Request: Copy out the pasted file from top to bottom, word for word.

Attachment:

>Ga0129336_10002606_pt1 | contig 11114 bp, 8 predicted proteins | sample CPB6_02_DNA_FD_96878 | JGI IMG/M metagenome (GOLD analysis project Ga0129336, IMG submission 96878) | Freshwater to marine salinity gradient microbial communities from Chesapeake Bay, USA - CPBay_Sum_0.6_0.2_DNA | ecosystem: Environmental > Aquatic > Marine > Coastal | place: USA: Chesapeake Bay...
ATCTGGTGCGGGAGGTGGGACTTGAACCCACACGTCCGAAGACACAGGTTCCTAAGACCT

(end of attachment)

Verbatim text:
>Ga0129336_10002606_pt1 | contig 11114 bp, 8 predicted proteins | sample CPB6_02_DNA_FD_96878 | JGI IMG/M metagenome (GOLD analysis project Ga0129336, IMG submission 96878) | Freshwater to marine salinity gradient microbial communities from Chesapeake Bay, USA - CPBay_Sum_0.6_0.2_DNA | ecosystem: Environmental > Aquatic > Marine > Coastal | place: USA: Chesapeake Bay...
ATCTGGTGCGGGAGGTGGGACTTGAACCCACACGTCCGAAGACACAGGTTCCTAAGACCT